*I mean I guess that's actually not likely to be relevant since neither has to actually drive a CRT, and neither has an analog board.  Maybe I should try it in my SE/30 that I know has resistor problems on its analog board.

 
Last edited by a moderator:

CC_333

Well-known member
The CC analog/power board is most similar to a Performa 520, 550 or 57x series machine, and even though they're not physically interchangeable without some work, they are more or less electrically compatible, and you should be able to simply shove a CC logic board into either a P520 or P550 and have it just work, since the P520/P550 boards work without modifications in the CC (not 100% sure about the 57x, but I don't see why not). This assumes you have, or can gain, access to a P520/550/57x, of course.

LCs and the SE/SE30, on the other hand, are *NOT* compatible with the CC in any way, so don't even bother.

c

 

CC_333

Well-known member
Oh, and problem or not, you NEED to recap that CC board ASAP, before it becomes a problem.

It's a matter of preventative maintenance, and if it's more or less working as is, that's the time to do it, because a simple recap isn't as likely to bring back a board after it stops working, as the damage has likely already been done*.

c

*Such boards *CAN* usually be brought back, but it's not as straightforward, and success is not always certain. The Quadra 840av is a prime example-- to my knowledge, nobody has been able to reliably bring them back once they're dead, yet.

 

raoulduke

Well-known member
Yeah I don't have those so that's not really an option.  Can I measure the voltage/amperage somewhere easily? 

And my thought on recapping has been that there isn't really a destructive end - that if caps die, I'll replace them, but if not then the worst case is they die and I have to replace them.  I guess I'm just more comfortable with the idea of necessary repair rather than preventive maintenance.  Am I way off?  Can short-term cap goo exposure destroy boards?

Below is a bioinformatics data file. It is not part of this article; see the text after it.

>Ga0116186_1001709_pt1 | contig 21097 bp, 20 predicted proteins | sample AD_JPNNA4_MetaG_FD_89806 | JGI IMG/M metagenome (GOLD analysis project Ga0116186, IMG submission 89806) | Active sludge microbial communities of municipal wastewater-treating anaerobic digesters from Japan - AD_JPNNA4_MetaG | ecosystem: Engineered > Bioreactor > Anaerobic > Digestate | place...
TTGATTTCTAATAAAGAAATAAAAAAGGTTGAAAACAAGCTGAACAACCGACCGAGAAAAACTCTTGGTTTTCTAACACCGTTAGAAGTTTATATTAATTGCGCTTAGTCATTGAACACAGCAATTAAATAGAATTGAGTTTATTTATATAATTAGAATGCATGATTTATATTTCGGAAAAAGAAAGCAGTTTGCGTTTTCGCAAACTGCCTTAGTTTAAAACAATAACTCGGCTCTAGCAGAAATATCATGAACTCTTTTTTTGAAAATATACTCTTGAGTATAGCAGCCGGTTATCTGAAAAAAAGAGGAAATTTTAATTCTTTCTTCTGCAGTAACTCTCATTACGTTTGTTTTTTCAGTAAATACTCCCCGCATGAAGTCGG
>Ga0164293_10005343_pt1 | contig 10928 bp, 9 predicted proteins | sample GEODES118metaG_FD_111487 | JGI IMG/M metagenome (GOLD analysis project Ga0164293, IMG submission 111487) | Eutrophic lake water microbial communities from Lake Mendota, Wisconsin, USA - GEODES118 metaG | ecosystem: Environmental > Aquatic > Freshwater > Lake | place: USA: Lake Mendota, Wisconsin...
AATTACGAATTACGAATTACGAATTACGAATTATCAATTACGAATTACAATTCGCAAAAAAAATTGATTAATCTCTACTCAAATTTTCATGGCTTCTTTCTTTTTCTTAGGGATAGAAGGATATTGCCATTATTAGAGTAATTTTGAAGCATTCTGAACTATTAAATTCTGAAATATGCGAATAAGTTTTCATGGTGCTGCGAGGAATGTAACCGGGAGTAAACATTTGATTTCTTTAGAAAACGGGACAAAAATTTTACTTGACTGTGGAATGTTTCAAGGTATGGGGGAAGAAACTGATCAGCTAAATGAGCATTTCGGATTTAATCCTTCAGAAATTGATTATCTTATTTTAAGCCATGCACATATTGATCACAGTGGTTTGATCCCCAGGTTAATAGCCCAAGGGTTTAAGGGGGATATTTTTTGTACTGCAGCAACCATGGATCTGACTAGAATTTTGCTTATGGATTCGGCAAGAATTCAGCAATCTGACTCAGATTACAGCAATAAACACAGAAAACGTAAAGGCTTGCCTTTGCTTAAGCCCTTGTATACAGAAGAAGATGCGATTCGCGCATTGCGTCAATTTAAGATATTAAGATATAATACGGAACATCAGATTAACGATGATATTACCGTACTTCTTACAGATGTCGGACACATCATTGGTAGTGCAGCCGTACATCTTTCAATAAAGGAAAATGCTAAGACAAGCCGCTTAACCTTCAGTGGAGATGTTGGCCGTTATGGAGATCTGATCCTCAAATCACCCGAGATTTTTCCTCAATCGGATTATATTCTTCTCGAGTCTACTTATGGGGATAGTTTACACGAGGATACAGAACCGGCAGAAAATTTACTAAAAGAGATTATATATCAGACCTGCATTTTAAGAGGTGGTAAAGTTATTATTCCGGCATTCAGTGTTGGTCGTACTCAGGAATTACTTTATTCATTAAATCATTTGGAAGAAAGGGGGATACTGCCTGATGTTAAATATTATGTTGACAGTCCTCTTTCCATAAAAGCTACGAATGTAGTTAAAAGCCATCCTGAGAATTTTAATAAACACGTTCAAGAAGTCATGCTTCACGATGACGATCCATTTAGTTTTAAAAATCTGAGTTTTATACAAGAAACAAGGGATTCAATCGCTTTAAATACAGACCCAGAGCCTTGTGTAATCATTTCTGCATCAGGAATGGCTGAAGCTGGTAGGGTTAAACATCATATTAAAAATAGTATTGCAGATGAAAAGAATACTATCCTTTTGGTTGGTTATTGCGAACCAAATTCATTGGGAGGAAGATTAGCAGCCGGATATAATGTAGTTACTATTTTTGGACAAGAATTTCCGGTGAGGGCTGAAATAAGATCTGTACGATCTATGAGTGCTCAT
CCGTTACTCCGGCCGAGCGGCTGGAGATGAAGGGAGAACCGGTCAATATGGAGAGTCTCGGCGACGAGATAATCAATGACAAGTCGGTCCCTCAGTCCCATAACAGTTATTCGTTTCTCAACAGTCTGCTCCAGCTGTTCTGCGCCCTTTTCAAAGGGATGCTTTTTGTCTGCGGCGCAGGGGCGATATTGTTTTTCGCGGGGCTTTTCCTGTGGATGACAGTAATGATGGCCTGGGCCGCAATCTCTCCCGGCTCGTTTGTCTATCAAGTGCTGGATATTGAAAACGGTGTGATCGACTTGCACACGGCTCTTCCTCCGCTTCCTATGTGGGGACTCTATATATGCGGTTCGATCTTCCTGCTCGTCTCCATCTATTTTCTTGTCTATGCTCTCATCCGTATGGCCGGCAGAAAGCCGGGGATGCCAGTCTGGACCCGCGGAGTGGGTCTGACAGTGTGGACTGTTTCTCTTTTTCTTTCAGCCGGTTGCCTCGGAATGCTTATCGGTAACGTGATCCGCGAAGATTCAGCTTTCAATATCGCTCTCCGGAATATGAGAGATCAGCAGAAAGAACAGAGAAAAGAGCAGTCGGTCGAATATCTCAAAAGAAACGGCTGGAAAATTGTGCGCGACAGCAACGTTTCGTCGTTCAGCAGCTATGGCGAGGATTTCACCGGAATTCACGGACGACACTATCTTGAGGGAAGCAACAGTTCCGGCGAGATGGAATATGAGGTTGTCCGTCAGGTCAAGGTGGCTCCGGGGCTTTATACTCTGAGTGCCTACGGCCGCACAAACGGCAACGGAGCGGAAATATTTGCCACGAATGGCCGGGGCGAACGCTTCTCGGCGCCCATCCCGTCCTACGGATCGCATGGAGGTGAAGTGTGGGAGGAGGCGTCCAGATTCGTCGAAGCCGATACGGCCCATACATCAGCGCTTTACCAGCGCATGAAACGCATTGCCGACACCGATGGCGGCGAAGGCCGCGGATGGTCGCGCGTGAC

raoulduke

Well-known member
Replacing the bottom three caps (C9/10/11) had no effect.

(I'm also still not clear on the necessity of recapping.  For a site so dedicated to that mainstay, I'm surprised nobody is able to justify the logic.)

 
Last edited by a moderator:

uniserver

Well-known member
please take a picture of your cc main board, post.   Well let, Good Focus, Good resolution.

Thanks.

 

uniserver

Well-known member
I can't tell you how many CC's i have got in, with a note that that says, (All works except for internal scsi).

After a Full De-cap,  Clean, Wash, Re-cap.  IT then works.

I speak from absolute experience.

 

raoulduke

Well-known member
Hmmm... then maybe I should wash it again. I thought about that before recapping. I'll finish the recap but I'm also curious to pinpoint the issue. Is this high resolution enough (the Galaxy Note 3's cam isn't great*)? And it's not the cleanest/prettiest solder job I've done, but I don't think that's the (/an) issue.

*I'm actually not sure I can do better.  I apologize.

 
Last edited by a moderator:

Paralel

Well-known member
To answer your question about cap goo, yes, it can absolutely destroy a board without notice. All you need for it to do is eat into a couple of traces, which is accelerated by the presence of heat and electrification of the board, cause a short, and poof, that's it. Search this forum, plenty of evidence for you.

 
Last edited by a moderator:

raoulduke

Well-known member
Thank you Paralel.

The only other thing (ironically - to that comment) I'll point out is that there's stripped laminant near the pin 17 marker of the 9248XN chip (bottom right of the picture).  Anyone know what that trace is?

 

uniserver

Well-known member
yeah you can clearly see all the trace rot at C9, from leaking cap goo... and you can see all the edge connector pins are all rotted up all along there.  Flux would make those soldered joints look a lot better by the way.

change all them as they are all bad.

then give a good wash...  a really good wash with soap and super hot water... get a tooth brush and scrub the crap out of that edge connector..  and all round the other various spots,  then give a hot water rinse, followed up with a air compressor blow dry off. make sure to blast out all the ports... PDS, Rom socket... under I/C's before you pop it back in to test.

 
Top